Essentially, Chapter 6: Powers is filled with what are called effects, which are generic ways that a character can affect the world around him or her. It’s up to the players to piece those generic effects together, including optional add-ons called extras and flaws, to create bonafide powers for their characters. Let me give an example. This comes from the Mutants & Masterminds Power Profiles book, which I consider an almost-mandatory product to play this game. It consists of pre-assembled powers made up of the aforementioned effects, extras, and flaws.
Let’s say you wanted your character to be able to project a protective shield similar to the Fantastic Four’s Invisible Woman, you might start off with the effect called Protection. Like all effects in M&M, Protection is generic. Quoting from the Deluxe Hero’s Handbook page 174, “Protection shields you against damage, giving you a +1 to your Toughness defense per rank.” You would use this generic effect as the foundation for any power that protects you from damage, be it a protective shield, hardening of your skin, psionic deflection, etc. You could then start adding extras and flaws to fine-tune the power: ‘Impervious’ to eliminate the need for a die roll from sources of damage that are of a low-enough difficulty, ‘Sustained’ so the power can be turned on and off, and perhaps ‘Area: Shapeable’ so you can mold the protective shield into the form in which you want it to manifest. You do this by sifting through a 63-page chapter full of generic effects, extras, and flaws.
Or you could turn to page 86 of Power Profiles and choose the Kinetic Shield pre-made power (full disclosure: I did add ‘Area: Shapeable’ myself). Veteran players will likely have little difficulty constructing their own powers, but in my opinion newer, less experienced players should consider Power Profiles to be a mandatory purchase. (Note: Because gadgets in M&M are assembled in much the same way as powers, there is a book called Gadget Guides that does for gadgets what Power Profiles does for powers.)
The book itself is beautiful, well-organized, and overall a very solid value. Each chapter is printed with its headers, footers, section heads, and other graphical elements in its own unique color making it extremely easy to tell at a glance which chapter you’re reading. The table of contents is detailed enough to enable you to find most major concepts at a glance, but still concise enough to only take up two facing pages. And what you can’t find in the ToC, you can find in the detailed and logically arranged index.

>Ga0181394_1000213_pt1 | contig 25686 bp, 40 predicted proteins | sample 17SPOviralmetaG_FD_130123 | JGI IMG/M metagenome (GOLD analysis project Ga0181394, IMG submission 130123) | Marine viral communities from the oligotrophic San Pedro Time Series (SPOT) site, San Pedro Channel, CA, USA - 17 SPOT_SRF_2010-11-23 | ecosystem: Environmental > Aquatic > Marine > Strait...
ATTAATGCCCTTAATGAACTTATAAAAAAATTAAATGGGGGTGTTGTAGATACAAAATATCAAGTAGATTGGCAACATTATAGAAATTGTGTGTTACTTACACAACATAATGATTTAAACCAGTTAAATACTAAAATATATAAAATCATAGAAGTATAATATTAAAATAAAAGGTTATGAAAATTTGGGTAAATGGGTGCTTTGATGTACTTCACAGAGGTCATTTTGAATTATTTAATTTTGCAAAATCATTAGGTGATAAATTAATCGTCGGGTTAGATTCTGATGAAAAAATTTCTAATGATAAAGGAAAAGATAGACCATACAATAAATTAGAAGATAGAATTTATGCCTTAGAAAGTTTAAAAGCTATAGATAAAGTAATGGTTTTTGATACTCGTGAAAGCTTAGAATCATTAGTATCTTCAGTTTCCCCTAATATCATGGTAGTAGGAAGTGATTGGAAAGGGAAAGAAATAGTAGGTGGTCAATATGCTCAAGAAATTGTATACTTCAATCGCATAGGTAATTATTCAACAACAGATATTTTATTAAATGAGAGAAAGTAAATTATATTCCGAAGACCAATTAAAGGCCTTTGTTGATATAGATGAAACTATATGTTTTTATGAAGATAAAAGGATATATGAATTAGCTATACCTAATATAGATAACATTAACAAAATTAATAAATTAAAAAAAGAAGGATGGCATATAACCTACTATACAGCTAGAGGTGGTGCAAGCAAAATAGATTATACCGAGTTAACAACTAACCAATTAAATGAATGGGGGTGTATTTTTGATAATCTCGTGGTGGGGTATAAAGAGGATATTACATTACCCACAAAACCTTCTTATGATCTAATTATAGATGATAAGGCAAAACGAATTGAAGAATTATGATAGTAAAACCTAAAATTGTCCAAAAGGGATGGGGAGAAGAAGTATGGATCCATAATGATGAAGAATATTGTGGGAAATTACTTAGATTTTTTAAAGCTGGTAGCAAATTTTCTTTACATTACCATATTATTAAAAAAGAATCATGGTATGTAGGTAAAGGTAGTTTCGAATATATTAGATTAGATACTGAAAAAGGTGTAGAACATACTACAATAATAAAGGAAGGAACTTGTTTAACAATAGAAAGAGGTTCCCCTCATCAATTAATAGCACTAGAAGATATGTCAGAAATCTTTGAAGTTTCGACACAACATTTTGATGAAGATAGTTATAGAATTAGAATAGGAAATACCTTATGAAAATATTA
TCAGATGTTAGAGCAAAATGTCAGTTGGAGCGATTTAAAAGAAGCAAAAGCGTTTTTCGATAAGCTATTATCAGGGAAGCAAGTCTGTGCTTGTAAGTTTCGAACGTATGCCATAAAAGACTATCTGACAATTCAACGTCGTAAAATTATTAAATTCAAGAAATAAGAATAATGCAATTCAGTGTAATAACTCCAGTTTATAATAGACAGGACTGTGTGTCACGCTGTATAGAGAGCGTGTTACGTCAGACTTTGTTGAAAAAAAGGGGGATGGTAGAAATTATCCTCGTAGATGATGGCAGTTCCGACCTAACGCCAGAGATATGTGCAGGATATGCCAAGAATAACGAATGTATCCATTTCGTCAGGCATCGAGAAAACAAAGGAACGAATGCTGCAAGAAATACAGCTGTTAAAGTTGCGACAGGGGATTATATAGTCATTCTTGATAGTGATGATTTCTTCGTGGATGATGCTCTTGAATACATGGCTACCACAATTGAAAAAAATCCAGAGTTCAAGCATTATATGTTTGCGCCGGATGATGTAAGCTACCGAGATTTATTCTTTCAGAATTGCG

Deluxe Hero’s Handbook even contains two introductory adventure modules at the back: Ghost Town (for 3-5 power level 10 heroes), which takes place in 3rd edition’s signature campaign Emerald City, and Time of the Apes (for 4-6 power level 10 heroes), which takes place in Freedom City, the campaign from 1st and 2nd edition.
So a recap? Well, first I think Mutants & Masterminds itself is a rich, detailed game system in which the rules act to enable GMs and players to bring into fruition anything they can imagine from the world of comic book and movie superheroes. However, the price of that flexibility is a complexity that all but bars entry to newer GMs and players. The Deluxe Hero’s Handbook is an outstanding roleplaying product. It is self-contained (i.e., GMs and players who can make sense of powers without resorting to the above-mentioned Power Profiles and Gadget Guides can buy just this book and never need anything else), internally consistent, well-organized, and overall a solid value for the money. So if you don’t mind a slightly steeper barrier to entry than most RPGs, Mutants & Masterminds 3rd edition and specifically the Deluxe Hero’s Handbook are well, well worth the effort.